The Las Conchas Fire burned 156,200 acres of forest in the Jemez Mountains in 2011. Just one year later, the Whitewater-Baldy Complex Fire surpassed it in size and intensity, burning 297,845 acres and usurping its title as the largest forest fire in state history. Since then, extreme wildfires have increased in frequency across the Southwest.
Scientists fear the forest may never recover in areas where the fire raged hottest, scorching the earth and incinerating everything in its path down to the microbes and seed stocks in the ground. Across the West, high intensity mega-fires are leaving behind barren landscapes that could convert permanently to shrubby grasslands where forests are unable to naturally regenerate.
This is where human-led reforestation efforts are essential to save ecosystems, New Mexico State University Associate Professor Owen Burney explained during a June 24 online presentation called "After the Fire: Seeding New Mexico's Future," about an ambitious push in the Jemez. It's a pilot program designed to envision what should come after high intensity wildfire and whose sponsors include the Nature Conservancy; Santa Clara Pueblo and Cochiti pueblos; the US Forest Service; universities and others.
Over the next two years, they aim to plant 100,000 seedlings across 4,000 acres in the Las Conchas burn scar.
Once the monsoon season starts this summer, members will plant the first round of 25,000 seedlings in Bandelier National Monument and Santa Clara Pueblo. They'll go in the ground in clumps, or "tree islands," in an attempt to mimic the natural patterns of regeneration after a healthy, low intensity wildfire that leaves some more densely forested areas interspersed by open space.
Nearly 150 people watched online as Burney walked through the process of reforestation: collecting native regional seed stock; cultivating seedlings; planting and caring for the trees.
"It's this hopeful thing that seems to be getting a lot of people excited because this is a problem that is collectively within our span of control," Collin Haffey, conservation manager at the Nature Conservancy, tells SFR. "It feels good to bite into a problem that has a solution, even if it also has a lot of complicated challenges."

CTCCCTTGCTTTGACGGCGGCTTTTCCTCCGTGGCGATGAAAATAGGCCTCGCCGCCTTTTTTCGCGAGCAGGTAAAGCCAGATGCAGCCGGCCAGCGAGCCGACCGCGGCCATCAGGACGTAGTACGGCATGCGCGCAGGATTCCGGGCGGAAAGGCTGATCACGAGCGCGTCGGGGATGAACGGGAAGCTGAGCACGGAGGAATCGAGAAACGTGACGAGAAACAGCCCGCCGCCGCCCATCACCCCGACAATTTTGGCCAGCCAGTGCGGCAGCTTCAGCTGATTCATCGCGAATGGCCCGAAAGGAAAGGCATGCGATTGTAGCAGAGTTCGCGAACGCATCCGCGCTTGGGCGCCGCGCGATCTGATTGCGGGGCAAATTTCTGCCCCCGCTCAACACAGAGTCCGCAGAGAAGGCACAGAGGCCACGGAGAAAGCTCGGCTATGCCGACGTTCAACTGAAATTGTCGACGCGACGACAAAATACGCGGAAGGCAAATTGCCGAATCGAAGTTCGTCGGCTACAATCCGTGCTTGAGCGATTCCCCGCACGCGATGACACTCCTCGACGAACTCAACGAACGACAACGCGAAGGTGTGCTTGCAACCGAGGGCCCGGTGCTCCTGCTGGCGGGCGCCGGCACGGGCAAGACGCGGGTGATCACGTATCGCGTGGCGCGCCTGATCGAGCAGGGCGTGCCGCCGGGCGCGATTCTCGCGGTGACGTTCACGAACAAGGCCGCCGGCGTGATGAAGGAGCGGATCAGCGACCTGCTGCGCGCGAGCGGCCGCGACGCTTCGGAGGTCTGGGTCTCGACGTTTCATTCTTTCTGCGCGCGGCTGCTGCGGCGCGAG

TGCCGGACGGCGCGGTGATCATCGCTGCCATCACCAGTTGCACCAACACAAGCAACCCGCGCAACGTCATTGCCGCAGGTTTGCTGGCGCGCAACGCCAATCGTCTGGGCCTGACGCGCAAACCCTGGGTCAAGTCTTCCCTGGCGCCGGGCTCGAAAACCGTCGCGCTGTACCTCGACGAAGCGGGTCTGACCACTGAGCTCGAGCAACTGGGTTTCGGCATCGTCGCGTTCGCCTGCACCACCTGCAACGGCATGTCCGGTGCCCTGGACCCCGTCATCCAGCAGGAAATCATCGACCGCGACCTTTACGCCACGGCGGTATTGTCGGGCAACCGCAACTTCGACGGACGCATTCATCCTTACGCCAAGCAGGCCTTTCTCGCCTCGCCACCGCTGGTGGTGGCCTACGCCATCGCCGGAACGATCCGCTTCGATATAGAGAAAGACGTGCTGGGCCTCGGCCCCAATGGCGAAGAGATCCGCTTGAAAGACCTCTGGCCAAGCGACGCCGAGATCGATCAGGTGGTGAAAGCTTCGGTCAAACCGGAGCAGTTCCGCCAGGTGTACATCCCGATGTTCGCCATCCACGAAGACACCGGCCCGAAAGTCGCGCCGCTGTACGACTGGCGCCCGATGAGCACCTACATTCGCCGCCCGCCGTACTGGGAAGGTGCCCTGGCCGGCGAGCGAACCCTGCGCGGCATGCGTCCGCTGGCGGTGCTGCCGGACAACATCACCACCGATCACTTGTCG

Those hurdles exist all along the path, Burney noted. Most are issues of scale.
For example, the "fire footprint" in New Mexico from 2002 to 2019 is approximately 5.2 million acres, of which about 2.5 million acres have been so badly burned they would need a reforestation effort for the forests there to grow back, he says. Moreover, experts anticipate devastating forest fires to increase in the coming decades, and forests provide between 58 and 77% of water used by municipalities and agriculture in New Mexico by retaining snow pack and groundwater.
Between 300 and 650 million seedlings would be needed to replant the burned areas in the state, with an additional 1.5 to 2.5 million seedlings required per year going forward to make up for future fires, Burney said.
Burney also directs the John T Harrington Forestry Research Center in Mora, where most of the seedlings for the project have been carefully cultivated. The center includes the largest nursery program in the Southwest.
Yet, even with a capacity of 300,000 trees, the nursery can only provide a fraction of the trees that would be needed for genuine reforestation efforts. There also aren't enough people trained as a workforce to meet the seedling need. Dropping one into the ground and walking away isn't enough. In order for young trees to have any chance at survival, they need to be strategically cared for and protected for years.
The greatest challenge, though, lies in collecting seeds before areas burn and creating regional seed banks to store them, a tricky proposition because many species of conifers only produce seed cones once every three to eight years.
"We cannot go back to these burned landscapes and collect seed. We need to be collecting seed from those regions before a disturbance," Burney said, calling regional seed banks an "insurance policy" for the future of forests.
But if the project works at the small scale, it offers hope for combating climate change at the larger scale as well.
Forestry scientists are experimenting with what Burney calls "assisted migration"—planting trees from lower elevations at slightly higher elevations to prepare for a hotter future when tree species will be less likely to survive at the elevations where they now grow.
In total, he said, reforestation projects need a lot more funding, programming and trained workers to make a significant impact. But what gives Haffey the most hope is the widespread interest in the project from governmental, tribal and educational entities, nonprofits and the public.
The enthusiasm was clear during last week's event, as viewers interested in helping in seed collection or tree planting poured on the comments.
Haffey says the Nature Conservancy doesn't have any volunteer citizen science projects up and running but he hopes that by 2021, anyone with a passion for the forest will be able to join a team to collect seeds, or adopt a grouping of newly planted seedlings to watch over